Representative Lee asked if KCHIP funding can be used to develop child health services in schools to find children that are overlooked by the outreach programs. Commissioner Crouch said there is a specific pilot program with schools to help identify eligible children. Lisa Lee added that outreach funds are very limited and that money has to be targeted for specific populations. She added that they are currently working with the Jefferson County School Nutrition Program to cross reference names of children that are on the free or reduced lunch program with the names of insured children under the KCHIP program, in order to find uninsured children who may be eligible.
Representative Lee asked how many more children could be identified as eligible. Ms. Lee said close to 69,000 eligible children who are not currently enrolled in KCHIP.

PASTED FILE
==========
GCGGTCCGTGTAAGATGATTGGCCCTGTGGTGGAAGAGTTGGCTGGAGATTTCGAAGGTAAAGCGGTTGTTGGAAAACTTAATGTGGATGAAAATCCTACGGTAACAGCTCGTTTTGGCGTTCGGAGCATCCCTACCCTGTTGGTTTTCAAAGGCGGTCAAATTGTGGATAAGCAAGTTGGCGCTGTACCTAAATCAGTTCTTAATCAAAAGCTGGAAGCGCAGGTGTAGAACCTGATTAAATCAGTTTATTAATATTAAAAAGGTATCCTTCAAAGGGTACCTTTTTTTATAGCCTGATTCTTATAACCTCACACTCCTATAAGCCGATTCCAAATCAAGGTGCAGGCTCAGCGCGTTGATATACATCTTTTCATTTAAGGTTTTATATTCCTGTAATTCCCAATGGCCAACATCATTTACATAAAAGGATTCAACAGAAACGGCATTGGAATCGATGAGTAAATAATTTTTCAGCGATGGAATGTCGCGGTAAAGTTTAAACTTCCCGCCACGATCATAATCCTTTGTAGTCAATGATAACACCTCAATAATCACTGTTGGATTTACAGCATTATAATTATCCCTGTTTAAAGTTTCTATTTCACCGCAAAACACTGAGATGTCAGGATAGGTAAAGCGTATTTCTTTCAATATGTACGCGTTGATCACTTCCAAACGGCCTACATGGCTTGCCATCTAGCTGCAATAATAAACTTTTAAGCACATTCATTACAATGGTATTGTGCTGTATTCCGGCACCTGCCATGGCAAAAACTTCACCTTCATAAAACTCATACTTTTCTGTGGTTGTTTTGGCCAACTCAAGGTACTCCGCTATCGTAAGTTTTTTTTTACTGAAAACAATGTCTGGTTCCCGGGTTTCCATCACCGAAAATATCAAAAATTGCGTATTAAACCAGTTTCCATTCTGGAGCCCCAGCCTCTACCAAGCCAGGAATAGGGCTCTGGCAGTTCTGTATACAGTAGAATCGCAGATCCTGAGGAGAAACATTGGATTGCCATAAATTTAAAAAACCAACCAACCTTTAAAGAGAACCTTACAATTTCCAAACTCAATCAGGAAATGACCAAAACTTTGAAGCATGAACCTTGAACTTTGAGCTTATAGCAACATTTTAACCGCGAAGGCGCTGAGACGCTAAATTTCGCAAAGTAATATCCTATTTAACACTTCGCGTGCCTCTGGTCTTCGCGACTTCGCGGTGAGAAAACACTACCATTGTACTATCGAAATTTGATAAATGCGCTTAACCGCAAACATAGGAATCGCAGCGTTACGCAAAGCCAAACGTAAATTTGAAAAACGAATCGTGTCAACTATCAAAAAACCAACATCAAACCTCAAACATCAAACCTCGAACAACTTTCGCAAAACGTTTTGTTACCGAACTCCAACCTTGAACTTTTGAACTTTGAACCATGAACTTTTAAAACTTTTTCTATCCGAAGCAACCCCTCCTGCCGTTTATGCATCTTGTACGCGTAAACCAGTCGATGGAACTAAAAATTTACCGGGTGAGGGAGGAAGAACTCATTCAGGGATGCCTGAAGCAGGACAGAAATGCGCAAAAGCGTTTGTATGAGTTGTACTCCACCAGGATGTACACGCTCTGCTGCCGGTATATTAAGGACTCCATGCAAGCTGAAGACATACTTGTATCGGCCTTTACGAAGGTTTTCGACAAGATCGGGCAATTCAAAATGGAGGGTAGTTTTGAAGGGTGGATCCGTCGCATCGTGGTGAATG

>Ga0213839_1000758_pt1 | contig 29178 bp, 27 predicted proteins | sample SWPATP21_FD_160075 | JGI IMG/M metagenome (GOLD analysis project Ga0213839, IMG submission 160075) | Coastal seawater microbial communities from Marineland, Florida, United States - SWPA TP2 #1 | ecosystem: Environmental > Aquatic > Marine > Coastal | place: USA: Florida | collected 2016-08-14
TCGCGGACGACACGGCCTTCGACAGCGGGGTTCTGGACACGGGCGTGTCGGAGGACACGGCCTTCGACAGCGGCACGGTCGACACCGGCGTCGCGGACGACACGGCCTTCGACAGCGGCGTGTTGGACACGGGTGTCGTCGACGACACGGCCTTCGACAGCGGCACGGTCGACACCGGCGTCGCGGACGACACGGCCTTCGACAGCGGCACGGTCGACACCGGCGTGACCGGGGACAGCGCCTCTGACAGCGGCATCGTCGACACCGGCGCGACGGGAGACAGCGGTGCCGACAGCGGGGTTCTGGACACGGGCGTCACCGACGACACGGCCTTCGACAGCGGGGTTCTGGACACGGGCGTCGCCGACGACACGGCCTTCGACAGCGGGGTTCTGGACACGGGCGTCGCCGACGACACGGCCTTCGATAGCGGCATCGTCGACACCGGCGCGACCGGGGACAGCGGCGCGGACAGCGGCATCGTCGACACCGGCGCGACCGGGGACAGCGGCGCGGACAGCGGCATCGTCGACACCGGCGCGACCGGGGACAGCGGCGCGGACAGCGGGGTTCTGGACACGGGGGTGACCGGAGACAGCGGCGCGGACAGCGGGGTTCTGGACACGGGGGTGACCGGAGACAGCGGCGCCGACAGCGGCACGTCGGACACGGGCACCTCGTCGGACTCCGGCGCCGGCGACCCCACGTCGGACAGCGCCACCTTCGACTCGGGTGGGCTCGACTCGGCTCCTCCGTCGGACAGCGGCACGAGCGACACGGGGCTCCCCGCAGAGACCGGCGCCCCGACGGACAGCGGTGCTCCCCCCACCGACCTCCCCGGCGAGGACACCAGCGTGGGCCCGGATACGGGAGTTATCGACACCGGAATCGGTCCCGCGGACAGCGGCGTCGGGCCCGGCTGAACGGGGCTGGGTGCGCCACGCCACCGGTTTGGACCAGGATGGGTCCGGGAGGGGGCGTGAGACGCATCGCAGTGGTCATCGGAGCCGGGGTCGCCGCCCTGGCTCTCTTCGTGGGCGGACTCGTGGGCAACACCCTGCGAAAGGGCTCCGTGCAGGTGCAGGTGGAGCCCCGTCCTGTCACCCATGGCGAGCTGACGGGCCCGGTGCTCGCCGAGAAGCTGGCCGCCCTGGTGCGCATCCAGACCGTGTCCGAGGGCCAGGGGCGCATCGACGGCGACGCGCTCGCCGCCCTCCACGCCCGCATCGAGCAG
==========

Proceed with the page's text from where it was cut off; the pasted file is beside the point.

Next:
Representative Burch asked if insurance companies have been approached to cover the KCHIP children. Commissioner Crouch said that the Cabinet is thinking of all options. He reported that they are looking the best way to handle it, whether it is internally, or through insurance companies.
Senator Seum asked what the poverty level is for families to be eligible for KCHIP. Commissioner Crouch said for a family of four, the amount is $31,000. Senator Seum asked what the limit would be if the federal bill passes. Commissioner Crouch said it would depend on what programs Kentucky implements, but the limit should be between $31,000 and $41,000 for a family of four.
Representative Lee clarified that for anything to be expanded, the plan would have to be approved by federal Medicaid services. Commissioner Crouch said permission would have to be granted by the federal government, plus the 69,000 additional children in Kentucky would have to be covered first.
Senator Roeding asked if health departments are cooperating to help find kids that are not covered. Commissioner Crouch said health departments are good partners on outreach efforts, and they are helping to find uninsured children as well.
The meeting was adjourned at 2:32 p.m.